Epoxy Mixology

Ken Hanson Uncategorized Leave a Comment

In the world of epoxy floor coatings, the techniques and tools used to mix epoxy paint before it is ever applied to a floor is critical. So often, it’s simple mixing errors that lead to curing problems and installation disasters.

A Little Background

Most commercial epoxy paints are two-component products, with a Part A and Part B. The Part A is an epoxy resin and Part B, an activator. Because Part A is extremely reactive, adding the Part B component quickly cures the mixture to a strong adhesive. It is this strength that makes epoxy paints so durable…resisting chemicals, abrasion and moisture.

As mentioned in a prior blog (“Epoxy” Coating Product Types), there are several different product types beyond epoxies. Polyurethanes and “hybrid” polyaspartics and polyureas are examples. And each product may have a  different mixing ratio of Part A to Part B (2:1, 1:1, 4:1, etc.).

Although many of the newer technology products require no added solvent, some epoxy paints must be “reduced” with solvent. This further complicates the mixing ratio. For example, with added solvent, the ratio of a 2:1 epoxy might become 2:1:½. This provides a good segue to the most common mixing errors.

Common Mixing Errors

Improper Measuring:

The most common error is improper measuring. Proper measurement requires that applicators are comfortable with ratios and conversions (1 US gallon = 4 quarts; 1 quart = 32 oz; 1 pint = 16 oz). And they must be keenly aware that even small measuring errors of 5-10% can have major impacts on the integrity of the mixture.

At GarageFloorCoating.com, we take mixing one step further by using an Electronic Coatings Calculator. The square footage of the space to be coated is entered and the calculator provides the exact quantities of each component (in oz). This takes the guesswork out of measuring, ensuring excess product is not prepared and wasted.

Improper Equipment:

Good equipment is required for the proper mixing of epoxy paints. Use a powerful, high-speed corded drill with appropriate mixing blade. Attempting to stir the epoxy mixture with a stick or shake the bucket will not create the needed uniformity. With epoxy paint, significant power is needed to obtain a proper mix.

It is important to note that mixing blade attachments come in various shapes and sizes. Small volume mixtures will require a small (mini) blade. Larger (or cementitious) mixtures will require a larger and stronger blade. Having a powerful electrical mixer and a good selection of mixing blades is critical to proper mixing technique.

Mixing Components of Different Products:

Strangely, this is a common mistake. In the rush to get the epoxy mixed and applied, even experienced applicators occasionally add the Part B of one product type to the Part A of a completely different product type. The best means of mitigating this mistake is to appoint an experienced mixer and ensure your mixing space is highly organized. Having a mishmash of products together in one small space is a recipe for disaster.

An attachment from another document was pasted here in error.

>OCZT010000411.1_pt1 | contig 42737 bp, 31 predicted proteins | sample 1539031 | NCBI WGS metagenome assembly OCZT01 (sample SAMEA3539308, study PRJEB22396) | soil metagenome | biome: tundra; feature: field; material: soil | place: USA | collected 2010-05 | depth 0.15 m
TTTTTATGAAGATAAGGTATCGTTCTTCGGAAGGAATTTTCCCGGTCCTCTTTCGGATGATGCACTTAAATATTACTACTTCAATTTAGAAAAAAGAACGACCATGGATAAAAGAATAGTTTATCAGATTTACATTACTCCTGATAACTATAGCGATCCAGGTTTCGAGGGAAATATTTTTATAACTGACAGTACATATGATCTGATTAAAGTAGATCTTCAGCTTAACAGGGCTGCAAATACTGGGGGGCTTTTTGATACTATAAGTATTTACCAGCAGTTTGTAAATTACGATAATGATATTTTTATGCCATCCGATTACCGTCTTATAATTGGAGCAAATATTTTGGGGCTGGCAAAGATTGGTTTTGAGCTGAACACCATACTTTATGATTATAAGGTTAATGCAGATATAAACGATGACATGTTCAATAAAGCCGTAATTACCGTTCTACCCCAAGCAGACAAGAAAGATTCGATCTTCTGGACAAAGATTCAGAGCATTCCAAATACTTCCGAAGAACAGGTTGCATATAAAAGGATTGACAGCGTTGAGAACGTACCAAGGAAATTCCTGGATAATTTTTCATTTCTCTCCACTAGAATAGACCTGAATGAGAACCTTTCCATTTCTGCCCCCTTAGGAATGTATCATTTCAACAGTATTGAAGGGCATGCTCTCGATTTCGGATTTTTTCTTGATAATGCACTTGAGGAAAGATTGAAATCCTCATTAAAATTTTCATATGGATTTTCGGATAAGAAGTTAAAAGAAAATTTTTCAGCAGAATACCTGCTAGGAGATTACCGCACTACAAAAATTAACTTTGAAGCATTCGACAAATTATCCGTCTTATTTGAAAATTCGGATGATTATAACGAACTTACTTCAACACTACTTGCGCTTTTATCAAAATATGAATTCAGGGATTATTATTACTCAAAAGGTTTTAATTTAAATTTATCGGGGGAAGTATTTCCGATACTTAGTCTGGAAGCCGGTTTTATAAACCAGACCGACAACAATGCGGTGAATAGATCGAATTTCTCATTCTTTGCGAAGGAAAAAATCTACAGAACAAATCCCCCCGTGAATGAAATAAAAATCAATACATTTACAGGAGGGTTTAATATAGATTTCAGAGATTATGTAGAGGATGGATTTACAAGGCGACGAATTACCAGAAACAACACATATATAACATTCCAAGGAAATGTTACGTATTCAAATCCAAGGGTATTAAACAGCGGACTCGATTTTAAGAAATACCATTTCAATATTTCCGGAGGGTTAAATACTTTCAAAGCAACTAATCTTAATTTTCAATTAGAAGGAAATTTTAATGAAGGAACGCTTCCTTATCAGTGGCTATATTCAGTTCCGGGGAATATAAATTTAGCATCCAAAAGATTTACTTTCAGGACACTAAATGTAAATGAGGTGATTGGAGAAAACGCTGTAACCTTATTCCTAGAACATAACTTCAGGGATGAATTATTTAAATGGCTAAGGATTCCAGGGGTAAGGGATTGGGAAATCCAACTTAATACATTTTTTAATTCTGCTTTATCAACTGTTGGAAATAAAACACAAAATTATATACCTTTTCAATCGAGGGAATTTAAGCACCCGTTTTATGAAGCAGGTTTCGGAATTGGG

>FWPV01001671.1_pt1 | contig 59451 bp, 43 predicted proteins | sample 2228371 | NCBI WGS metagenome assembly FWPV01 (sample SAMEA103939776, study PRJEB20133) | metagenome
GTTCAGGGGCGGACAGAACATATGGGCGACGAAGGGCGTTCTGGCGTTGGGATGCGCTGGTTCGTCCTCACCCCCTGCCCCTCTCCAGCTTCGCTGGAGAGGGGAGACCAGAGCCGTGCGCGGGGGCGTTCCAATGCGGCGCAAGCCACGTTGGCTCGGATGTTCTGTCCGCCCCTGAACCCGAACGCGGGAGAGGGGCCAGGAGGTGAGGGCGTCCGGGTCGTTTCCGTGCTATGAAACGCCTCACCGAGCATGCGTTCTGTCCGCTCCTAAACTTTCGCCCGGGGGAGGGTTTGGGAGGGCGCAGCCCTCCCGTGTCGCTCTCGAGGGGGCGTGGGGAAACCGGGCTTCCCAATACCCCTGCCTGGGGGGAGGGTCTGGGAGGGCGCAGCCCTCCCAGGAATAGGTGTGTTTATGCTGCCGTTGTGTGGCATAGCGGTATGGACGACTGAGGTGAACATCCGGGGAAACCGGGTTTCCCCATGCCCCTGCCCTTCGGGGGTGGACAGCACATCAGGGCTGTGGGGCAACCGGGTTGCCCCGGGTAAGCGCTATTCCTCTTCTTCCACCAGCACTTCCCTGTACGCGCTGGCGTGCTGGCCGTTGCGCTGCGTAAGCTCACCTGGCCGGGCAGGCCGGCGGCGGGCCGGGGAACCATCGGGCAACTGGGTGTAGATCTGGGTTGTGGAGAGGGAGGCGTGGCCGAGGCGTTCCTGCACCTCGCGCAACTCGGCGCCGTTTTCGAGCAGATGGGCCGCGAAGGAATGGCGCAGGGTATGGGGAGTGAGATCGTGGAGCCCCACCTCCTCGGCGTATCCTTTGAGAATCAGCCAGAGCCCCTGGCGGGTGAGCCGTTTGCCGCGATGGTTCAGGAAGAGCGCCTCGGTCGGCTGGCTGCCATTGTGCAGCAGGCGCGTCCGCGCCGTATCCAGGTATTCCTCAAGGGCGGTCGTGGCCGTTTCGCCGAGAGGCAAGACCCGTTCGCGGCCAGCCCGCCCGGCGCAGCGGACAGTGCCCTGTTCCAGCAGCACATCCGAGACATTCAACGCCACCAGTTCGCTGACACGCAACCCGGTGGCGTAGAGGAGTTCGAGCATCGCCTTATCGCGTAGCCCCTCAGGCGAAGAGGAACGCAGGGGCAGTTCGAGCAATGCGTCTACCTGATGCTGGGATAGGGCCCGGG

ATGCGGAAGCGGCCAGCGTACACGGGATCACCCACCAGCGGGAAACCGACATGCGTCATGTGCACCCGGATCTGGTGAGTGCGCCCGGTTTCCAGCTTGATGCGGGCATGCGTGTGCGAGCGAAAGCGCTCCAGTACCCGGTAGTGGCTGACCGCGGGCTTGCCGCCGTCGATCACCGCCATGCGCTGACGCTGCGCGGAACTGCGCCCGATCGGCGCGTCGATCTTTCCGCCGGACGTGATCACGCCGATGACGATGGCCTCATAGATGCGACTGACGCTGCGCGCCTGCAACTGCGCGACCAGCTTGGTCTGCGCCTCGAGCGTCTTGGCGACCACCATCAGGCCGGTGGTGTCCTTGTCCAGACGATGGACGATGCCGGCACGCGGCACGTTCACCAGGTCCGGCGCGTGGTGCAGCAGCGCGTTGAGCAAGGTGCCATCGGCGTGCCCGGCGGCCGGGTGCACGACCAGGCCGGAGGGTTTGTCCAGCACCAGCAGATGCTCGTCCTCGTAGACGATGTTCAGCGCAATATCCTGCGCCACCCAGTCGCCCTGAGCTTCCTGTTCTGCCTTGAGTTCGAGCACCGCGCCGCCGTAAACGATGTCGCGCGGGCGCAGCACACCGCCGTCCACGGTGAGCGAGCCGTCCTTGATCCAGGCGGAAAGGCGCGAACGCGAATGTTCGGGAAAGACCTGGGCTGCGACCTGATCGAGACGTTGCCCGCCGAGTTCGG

Other Important Tips:

A few more tips:

  • Never add the surplus of a previously prepared (“old”) epoxy mixture to a newly prepared mixture. Doing so can contaminate the new mix causing irreparable damage if applied.
  • After having selected the appropriate product, if multiple pails of Part A are to be used, batch the Part A’s together and premix. Do not prepare separate batches using different Part A’s. Batching and premixing will ensure color consistency throughout the coated space!

 Proper Mixing Procedure

Ensure the mixing area is properly organized and contains only the required equipment and product components. Wear the proper personal protective equipment (safety glasses, gloves, chemical-resistant apron and respiratory mask). Verify the product labels before mixing. Determine whether the epoxy paint is clear or pigmented (as there is a slight difference in the mixing procedure).

If mixing a pigmented epoxy, it is not unusual for the pigment to sink to the bottom of the container (“muddy bottom”). Therefore, when preparing a pigmented epoxy, thoroughly mix the Part A first. Only then add Part A to Part B and re-mix immediately. Needless to say, premixing Part A is not necessary for clear epoxies.

After having thoroughly mixed Parts A and B, add the reducer (if applicable) and re-mix thoroughly. In each case, avoid introducing air into the mixture by using a slow mixing speed. Mixing in any other sequence or manner will affect the integrity of the mixture.

The Wrap

The installation of epoxy coatings may seem simple to an outside observer…just mix and roll. But the proper application of an epoxy coating, one that will last for years, requires the use of industrial epoxy products, good equipment, and experienced applicators. Even something as seemingly easy as mixing of epoxy paints has its hidden pitfalls.

Share this Post